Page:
An offshoot of Mercedes, Smart GMBH is developing what might be the anti-Mercedes: a tiny, plastic-bodied car designed (mostly) for urban commutes. Wired has an article describing the company, the vehicle, and their designs on the US market.
Abigail’s Smart Fortwo, which she has been tooling around Washington, DC, as part of a focus group, is engineered by Mercedes; an early model already sits in the permanent collection of New York’s Museum of Modern Art. But behind Smart’s quirky design hides a radically sensible car. The Fortwo can park practically anywhere, even sideways in a compact garage spot. A diesel model, like Abigail’s, gets nearly 70 miles to the gallon, making supergreen hybrids such as the 55-mpg Toyota Prius look like gas-guzzlers. And this year, a major study ranked the Fortwo’s tailpipe the least polluting in the world, ahead of more than 1,200 cars.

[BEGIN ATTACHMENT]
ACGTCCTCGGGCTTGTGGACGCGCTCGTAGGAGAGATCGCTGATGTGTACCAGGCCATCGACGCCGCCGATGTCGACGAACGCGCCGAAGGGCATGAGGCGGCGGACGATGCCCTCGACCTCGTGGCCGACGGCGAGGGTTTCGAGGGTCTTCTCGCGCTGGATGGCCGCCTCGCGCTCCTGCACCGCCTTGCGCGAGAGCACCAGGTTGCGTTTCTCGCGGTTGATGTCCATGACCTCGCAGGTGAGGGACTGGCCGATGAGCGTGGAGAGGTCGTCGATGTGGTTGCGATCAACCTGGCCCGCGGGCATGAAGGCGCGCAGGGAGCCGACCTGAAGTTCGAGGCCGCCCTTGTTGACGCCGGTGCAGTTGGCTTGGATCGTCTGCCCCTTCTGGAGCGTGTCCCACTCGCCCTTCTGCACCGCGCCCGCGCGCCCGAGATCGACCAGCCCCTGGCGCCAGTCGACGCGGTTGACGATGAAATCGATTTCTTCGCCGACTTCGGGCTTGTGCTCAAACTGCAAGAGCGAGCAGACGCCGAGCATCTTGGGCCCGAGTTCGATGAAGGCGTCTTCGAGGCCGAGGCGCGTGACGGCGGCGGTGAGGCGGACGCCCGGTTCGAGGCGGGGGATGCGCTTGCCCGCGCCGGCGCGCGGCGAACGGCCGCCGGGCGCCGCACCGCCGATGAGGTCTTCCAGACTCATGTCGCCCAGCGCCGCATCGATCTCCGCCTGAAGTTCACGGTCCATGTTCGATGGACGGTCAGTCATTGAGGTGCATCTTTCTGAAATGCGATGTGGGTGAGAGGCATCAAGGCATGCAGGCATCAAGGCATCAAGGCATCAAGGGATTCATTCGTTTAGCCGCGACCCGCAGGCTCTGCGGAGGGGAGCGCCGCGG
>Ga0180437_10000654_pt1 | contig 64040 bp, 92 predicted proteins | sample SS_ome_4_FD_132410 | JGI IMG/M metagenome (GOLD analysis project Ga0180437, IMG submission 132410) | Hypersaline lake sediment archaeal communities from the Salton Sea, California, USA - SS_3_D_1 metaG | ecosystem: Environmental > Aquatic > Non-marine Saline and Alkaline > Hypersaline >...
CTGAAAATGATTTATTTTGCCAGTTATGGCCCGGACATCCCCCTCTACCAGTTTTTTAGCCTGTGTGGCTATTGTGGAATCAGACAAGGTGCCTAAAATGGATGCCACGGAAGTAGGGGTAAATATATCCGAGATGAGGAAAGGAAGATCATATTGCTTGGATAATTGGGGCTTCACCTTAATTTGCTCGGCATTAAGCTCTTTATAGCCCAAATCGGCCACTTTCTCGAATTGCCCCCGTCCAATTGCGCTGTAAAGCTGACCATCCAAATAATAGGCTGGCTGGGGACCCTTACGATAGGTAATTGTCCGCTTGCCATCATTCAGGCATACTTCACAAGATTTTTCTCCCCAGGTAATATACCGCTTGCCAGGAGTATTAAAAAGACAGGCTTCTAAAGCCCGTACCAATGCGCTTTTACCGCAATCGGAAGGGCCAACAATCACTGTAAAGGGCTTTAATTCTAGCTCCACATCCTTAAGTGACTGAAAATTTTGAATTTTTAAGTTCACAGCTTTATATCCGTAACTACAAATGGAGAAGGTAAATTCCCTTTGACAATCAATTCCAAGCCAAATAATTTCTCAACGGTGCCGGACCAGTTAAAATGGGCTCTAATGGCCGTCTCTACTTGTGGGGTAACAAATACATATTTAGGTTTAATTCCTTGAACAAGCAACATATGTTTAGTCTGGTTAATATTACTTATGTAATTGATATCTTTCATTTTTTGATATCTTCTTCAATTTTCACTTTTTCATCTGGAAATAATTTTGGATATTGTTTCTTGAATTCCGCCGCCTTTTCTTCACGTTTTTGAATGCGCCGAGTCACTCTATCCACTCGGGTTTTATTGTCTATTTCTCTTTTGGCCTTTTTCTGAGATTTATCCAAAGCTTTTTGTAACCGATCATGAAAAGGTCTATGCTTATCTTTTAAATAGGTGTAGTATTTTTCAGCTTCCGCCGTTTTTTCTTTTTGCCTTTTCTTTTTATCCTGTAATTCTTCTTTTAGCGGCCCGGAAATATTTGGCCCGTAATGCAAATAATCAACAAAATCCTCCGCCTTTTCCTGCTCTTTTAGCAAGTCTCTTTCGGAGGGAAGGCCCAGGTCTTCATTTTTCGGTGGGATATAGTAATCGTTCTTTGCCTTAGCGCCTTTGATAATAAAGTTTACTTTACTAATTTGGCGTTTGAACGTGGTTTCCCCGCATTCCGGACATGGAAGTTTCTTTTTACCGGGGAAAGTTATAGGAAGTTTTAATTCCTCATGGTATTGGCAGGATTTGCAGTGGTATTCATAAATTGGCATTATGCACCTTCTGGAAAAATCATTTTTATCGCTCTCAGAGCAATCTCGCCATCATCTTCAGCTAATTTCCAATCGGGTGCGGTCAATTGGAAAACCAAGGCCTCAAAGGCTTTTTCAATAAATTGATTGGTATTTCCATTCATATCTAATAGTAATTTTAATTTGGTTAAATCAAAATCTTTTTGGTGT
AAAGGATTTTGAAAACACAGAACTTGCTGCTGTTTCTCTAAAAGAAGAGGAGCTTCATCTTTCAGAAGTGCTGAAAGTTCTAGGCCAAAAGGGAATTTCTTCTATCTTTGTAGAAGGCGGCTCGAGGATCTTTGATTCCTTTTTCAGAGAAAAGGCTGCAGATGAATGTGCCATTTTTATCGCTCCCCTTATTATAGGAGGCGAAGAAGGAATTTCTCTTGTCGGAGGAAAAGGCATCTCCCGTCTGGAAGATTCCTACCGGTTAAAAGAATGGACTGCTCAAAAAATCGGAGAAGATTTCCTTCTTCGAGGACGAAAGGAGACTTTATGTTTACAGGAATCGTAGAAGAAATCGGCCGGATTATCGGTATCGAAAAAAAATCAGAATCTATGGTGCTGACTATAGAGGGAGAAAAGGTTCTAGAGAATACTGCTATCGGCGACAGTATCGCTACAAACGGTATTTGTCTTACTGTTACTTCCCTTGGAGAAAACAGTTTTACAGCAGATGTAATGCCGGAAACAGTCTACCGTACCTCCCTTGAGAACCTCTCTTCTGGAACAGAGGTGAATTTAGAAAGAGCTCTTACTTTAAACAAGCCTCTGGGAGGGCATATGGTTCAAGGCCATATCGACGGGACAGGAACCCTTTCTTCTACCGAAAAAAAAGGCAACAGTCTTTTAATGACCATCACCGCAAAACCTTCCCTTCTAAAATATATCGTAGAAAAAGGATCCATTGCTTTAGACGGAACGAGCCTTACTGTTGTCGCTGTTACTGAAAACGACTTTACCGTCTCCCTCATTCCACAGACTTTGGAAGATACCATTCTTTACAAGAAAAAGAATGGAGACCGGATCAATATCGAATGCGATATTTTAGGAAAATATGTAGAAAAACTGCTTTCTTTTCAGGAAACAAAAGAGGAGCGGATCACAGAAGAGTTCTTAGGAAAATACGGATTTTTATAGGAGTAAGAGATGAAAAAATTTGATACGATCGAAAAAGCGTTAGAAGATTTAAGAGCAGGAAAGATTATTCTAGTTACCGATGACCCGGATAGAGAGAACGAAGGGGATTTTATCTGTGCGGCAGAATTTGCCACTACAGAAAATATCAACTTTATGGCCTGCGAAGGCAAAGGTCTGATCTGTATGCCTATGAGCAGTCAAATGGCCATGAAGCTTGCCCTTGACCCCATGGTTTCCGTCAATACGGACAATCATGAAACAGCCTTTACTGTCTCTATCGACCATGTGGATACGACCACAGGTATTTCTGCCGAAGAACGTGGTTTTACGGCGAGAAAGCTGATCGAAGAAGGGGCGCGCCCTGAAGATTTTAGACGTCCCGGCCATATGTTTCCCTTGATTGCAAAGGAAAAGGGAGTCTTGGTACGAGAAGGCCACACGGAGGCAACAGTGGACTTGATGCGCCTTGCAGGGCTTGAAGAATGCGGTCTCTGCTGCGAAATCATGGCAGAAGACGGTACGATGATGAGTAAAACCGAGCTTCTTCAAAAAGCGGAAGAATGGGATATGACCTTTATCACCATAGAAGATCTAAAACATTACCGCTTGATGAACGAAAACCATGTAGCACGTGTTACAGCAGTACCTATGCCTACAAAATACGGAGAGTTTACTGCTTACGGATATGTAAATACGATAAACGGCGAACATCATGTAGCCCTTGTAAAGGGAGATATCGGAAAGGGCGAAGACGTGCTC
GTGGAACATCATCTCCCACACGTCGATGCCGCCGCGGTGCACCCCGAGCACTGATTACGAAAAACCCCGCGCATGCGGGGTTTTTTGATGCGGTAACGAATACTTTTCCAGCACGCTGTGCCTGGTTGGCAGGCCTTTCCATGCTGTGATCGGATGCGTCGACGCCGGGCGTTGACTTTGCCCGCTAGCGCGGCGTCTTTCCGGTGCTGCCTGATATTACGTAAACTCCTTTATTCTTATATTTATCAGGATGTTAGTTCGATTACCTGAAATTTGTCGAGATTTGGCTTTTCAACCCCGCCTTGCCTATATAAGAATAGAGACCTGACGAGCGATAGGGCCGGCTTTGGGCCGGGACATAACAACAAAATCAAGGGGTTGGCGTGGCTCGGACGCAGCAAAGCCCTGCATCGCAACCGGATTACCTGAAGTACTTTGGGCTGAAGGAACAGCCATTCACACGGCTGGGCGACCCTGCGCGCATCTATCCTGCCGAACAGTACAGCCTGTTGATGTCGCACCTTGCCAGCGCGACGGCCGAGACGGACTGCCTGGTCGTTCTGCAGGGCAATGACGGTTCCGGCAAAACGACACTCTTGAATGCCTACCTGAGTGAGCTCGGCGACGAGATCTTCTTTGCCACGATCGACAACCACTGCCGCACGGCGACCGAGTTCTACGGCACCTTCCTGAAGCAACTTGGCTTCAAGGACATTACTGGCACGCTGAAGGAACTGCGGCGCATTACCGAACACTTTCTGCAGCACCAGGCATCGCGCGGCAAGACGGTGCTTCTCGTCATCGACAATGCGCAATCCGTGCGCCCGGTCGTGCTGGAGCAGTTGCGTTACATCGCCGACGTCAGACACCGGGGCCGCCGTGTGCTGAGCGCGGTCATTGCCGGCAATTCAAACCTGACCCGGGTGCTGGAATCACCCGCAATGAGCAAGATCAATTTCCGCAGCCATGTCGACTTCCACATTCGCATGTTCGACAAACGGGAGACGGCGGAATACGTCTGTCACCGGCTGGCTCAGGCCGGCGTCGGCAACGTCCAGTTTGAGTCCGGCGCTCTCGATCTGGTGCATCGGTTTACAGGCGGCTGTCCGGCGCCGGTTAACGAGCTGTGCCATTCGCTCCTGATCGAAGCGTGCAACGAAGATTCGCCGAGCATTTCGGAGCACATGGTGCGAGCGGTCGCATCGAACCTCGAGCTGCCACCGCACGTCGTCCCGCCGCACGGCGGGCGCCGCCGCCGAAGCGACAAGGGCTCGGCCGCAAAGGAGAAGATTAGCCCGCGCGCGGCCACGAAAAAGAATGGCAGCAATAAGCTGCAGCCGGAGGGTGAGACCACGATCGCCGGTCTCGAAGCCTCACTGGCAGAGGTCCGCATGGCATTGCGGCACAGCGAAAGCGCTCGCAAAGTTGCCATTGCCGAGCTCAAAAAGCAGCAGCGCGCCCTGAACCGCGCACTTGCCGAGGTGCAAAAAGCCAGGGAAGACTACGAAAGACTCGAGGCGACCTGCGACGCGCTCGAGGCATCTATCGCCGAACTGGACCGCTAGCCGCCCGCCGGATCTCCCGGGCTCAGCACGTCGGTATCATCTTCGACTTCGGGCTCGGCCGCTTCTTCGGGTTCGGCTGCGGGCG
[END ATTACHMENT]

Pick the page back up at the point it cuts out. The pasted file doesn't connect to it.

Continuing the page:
Other features include snap-on replacement body panels (like cellphone faceplates), braking and traction control borrowed from Mercedes, and a miniscule price tag. Apparently, these are hot items in Europe, and are being sold out of giant glass ‘vending machines’; You can just buy one and drive off.
They’re getting ready for a US release, but it will (of course) be an SUV model to compete with the CRV and the Rav4. After years of progressively bigger gas-guzzlers, could the US be ready for the opposite end of the spectrum?
(I dig the little roadster.)